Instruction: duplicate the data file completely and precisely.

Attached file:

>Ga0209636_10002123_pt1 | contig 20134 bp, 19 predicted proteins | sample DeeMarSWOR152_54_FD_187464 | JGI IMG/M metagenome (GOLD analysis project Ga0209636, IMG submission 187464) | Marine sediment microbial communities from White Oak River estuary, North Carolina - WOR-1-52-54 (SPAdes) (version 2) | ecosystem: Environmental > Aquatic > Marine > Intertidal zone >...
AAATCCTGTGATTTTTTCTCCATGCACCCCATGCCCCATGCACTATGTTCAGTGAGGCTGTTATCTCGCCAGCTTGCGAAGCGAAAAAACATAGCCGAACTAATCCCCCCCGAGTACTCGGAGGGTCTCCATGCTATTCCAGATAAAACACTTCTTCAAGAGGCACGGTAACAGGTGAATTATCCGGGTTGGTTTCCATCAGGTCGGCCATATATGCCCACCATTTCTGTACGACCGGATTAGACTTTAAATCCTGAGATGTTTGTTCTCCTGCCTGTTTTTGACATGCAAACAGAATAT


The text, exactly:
>Ga0209636_10002123_pt1 | contig 20134 bp, 19 predicted proteins | sample DeeMarSWOR152_54_FD_187464 | JGI IMG/M metagenome (GOLD analysis project Ga0209636, IMG submission 187464) | Marine sediment microbial communities from White Oak River estuary, North Carolina - WOR-1-52-54 (SPAdes) (version 2) | ecosystem: Environmental > Aquatic > Marine > Intertidal zone >...
AAATCCTGTGATTTTTTCTCCATGCACCCCATGCCCCATGCACTATGTTCAGTGAGGCTGTTATCTCGCCAGCTTGCGAAGCGAAAAAACATAGCCGAACTAATCCCCCCCGAGTACTCGGAGGGTCTCCATGCTATTCCAGATAAAACACTTCTTCAAGAGGCACGGTAACAGGTGAATTATCCGGGTTGGTTTCCATCAGGTCGGCCATATATGCCCACCATTTCTGTACGACCGGATTAGACTTTAAATCCTGAGATGTTTGTTCTCCTGCCTGTTTTTGACATGCAAACAGAATAT